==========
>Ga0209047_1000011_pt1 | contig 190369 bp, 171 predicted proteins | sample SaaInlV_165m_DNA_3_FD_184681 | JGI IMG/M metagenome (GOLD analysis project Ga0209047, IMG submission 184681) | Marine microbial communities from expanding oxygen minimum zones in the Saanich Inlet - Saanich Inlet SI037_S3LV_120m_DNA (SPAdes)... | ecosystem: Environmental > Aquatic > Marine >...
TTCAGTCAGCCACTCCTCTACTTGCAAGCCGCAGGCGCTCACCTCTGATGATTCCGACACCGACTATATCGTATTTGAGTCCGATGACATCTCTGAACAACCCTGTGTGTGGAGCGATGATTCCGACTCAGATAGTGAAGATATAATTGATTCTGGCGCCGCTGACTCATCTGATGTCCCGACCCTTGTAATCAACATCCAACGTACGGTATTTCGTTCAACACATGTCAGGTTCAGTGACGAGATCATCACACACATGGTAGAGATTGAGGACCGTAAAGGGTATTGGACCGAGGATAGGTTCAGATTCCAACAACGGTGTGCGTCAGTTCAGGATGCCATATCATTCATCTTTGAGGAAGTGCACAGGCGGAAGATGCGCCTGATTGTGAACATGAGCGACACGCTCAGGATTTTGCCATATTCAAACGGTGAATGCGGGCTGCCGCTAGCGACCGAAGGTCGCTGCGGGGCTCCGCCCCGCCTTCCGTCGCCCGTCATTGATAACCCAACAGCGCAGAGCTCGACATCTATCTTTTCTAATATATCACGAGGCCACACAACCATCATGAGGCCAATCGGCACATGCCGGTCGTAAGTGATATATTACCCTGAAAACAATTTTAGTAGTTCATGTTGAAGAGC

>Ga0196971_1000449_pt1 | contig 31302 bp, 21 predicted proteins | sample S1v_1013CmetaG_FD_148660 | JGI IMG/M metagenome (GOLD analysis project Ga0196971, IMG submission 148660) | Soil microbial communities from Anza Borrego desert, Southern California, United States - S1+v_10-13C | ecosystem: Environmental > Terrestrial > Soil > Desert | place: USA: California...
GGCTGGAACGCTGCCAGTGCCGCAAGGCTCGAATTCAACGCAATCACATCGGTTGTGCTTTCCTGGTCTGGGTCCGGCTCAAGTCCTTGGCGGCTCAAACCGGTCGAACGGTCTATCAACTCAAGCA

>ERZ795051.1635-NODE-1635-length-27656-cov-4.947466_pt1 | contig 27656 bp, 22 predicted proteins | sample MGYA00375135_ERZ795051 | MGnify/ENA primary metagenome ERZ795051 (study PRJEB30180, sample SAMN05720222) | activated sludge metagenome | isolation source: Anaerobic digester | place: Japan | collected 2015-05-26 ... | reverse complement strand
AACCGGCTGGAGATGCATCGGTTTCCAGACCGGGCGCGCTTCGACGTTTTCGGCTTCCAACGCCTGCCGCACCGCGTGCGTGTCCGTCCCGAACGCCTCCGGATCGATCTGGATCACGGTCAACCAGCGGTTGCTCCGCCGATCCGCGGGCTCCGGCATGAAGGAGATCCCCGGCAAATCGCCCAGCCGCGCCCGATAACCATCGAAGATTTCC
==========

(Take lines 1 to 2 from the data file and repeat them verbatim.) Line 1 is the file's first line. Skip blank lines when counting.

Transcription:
>Ga0209047_1000011_pt1 | contig 190369 bp, 171 predicted proteins | sample SaaInlV_165m_DNA_3_FD_184681 | JGI IMG/M metagenome (GOLD analysis project Ga0209047, IMG submission 184681) | Marine microbial communities from expanding oxygen minimum zones in the Saanich Inlet - Saanich Inlet SI037_S3LV_120m_DNA (SPAdes)... | ecosystem: Environmental > Aquatic > Marine >...
TTCAGTCAGCCACTCCTCTACTTGCAAGCCGCAGGCGCTCACCTCTGATGATTCCGACACCGACTATATCGTATTTGAGTCCGATGACATCTCTGAACAACCCTGTGTGTGGAGCGATGATTCCGACTCAGATAGTGAAGATATAATTGATTCTGGCGCCGCTGACTCATCTGATGTCCCGACCCTTGTAATCAACATCCAACGTACGGTATTTCGTTCAACACATGTCAGGTTCAGTGACGAGATCATCACACACATGGTAGAGATTGAGGACCGTAAAGGGTATTGGACCGAGGATAGGTTCAGATTCCAACAACGGTGTGCGTCAGTTCAGGATGCCATATCATTCATCTTTGAGGAAGTGCACAGGCGGAAGATGCGCCTGATTGTGAACATGAGCGACACGCTCAGGATTTTGCCATATTCAAACGGTGAATGCGGGCTGCCGCTAGCGACCGAAGGTCGCTGCGGGGCTCCGCCCCGCCTTCCGTCGCCCGTCATTGATAACCCAACAGCGCAGAGCTCGACATCTATCTTTTCTAATATATCACGAGGCCACACAACCATCATGAGGCCAATCGGCACATGCCGGTCGTAAGTGATATATTACCCTGAAAACAATTTTAGTAGTTCATGTTGAAGAGC